Each May, over one hundred Grade 4, 5 and 6 students from area schools attend the Georgian Bay Water Festival at Killbear Provincial Park, a core area of the GBBR. Local elementary schools participate in the festival on a rotating basis, with more than 1,500 students attending the water festival since 2007. The event depends the leadership of 35 to 40 Parry Sound High School volunteers.
The Festival brings students together to spend a fun, educational day learning about water ecology and conservation, including local issues such as invasive species and water pollution. The activities help students become more aware of how water is used in their home, classroom and community. For example, a classic Water Festival activity is called From the Bay and Back Again. Students pretend to be one of twelve specific parts of a water cycle; from rain, to shower, to treatment plant, to Georgian Bay. Students determine the order of their water cycle then come up with a sound and action that represents their word. Once the water cycle is acted out completely, students discuss components of the water cycle, how clean, treated water is delivered to homes, and how water is continually reused.
All Water Festival activities are hands on, examples include: Rolling In The Watershed – a watershed based activity; Murder Handshake – about invasive Phragmites; What a Waste – a water conservation contest; and No Water Off a Duck’s Back – about sustainable development, oil spills and chemical pollutants’ effect on water fowl.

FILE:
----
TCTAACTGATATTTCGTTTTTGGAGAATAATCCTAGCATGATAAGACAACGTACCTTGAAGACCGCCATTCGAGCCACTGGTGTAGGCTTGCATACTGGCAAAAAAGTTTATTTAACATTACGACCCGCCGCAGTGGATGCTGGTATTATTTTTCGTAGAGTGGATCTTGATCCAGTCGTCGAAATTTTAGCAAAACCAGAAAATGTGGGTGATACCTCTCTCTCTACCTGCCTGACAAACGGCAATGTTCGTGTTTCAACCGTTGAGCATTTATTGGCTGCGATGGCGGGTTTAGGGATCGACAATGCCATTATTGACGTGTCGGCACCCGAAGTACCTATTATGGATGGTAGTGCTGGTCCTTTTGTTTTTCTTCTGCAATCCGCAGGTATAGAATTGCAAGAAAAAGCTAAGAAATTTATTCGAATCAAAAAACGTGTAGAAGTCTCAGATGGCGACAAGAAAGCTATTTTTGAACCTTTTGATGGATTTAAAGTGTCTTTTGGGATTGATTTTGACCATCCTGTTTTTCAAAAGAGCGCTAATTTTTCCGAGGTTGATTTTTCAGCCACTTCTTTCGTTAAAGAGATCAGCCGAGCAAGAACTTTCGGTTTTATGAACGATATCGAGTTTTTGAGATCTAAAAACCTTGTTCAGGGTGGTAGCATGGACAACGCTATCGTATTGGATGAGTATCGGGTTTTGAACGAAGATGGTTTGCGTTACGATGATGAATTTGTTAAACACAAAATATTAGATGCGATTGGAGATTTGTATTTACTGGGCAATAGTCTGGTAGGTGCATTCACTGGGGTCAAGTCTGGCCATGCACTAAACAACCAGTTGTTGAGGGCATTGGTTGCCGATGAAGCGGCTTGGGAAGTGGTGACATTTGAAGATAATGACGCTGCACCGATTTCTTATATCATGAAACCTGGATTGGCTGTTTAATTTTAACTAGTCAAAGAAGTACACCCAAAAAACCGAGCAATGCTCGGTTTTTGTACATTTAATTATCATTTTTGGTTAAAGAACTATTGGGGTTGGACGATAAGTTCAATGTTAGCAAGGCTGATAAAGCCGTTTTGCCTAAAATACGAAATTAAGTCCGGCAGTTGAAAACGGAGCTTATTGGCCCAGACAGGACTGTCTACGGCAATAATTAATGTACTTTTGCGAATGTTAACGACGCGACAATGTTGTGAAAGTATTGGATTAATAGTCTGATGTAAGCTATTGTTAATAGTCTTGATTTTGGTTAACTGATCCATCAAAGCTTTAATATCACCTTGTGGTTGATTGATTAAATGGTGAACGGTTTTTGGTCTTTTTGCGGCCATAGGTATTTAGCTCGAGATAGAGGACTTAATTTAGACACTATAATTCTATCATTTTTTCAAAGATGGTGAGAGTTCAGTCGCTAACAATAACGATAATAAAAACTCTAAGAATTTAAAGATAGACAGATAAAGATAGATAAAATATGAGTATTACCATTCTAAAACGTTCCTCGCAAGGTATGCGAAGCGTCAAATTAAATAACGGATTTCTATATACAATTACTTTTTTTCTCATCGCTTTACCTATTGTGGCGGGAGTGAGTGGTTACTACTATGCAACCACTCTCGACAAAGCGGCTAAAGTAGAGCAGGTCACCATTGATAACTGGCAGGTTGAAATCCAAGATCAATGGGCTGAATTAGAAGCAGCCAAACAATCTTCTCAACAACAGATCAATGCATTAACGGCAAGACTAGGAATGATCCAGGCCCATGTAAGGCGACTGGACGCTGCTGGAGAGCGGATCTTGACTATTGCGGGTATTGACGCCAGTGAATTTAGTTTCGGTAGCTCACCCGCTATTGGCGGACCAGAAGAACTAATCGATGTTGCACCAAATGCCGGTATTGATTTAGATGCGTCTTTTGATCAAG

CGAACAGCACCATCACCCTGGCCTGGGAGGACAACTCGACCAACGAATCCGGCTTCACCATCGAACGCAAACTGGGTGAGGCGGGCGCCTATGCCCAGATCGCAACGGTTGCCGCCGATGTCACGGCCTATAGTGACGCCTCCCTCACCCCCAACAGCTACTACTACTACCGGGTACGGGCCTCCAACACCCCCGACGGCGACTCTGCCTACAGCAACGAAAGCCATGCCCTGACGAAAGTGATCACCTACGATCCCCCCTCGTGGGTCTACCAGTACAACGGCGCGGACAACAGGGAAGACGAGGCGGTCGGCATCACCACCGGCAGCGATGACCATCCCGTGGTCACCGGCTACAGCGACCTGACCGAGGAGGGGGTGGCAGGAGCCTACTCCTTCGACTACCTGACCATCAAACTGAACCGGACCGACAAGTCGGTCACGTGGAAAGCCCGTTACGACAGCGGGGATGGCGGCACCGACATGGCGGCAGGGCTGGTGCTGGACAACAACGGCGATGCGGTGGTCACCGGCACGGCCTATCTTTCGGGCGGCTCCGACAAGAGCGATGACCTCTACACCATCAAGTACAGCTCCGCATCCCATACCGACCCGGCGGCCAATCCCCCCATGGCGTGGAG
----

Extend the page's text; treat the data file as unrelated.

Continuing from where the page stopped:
Killbear Provincial Park staff lead a biology station where students learn about algae, plants and invertebrates in the food chain and can observe them in an aquarium. Then kids use nets to collect underwater creatures like water beetles, minnows, and dragonfly larvae. Another station is led by special guests from area First Nations who speak to students about Anishinabek culture and the significance of water.
GBBR staff thank all of the partners that help make this event successful, and are extremely grateful for the volunteer time from the Parry Sound High School students and Mr. Graham Poole.
Check out the Parry Sound Water Festival Guide – a ‘how to’ for running your own Water Festival!
Check how much water your family uses and compare it to the Canadian average.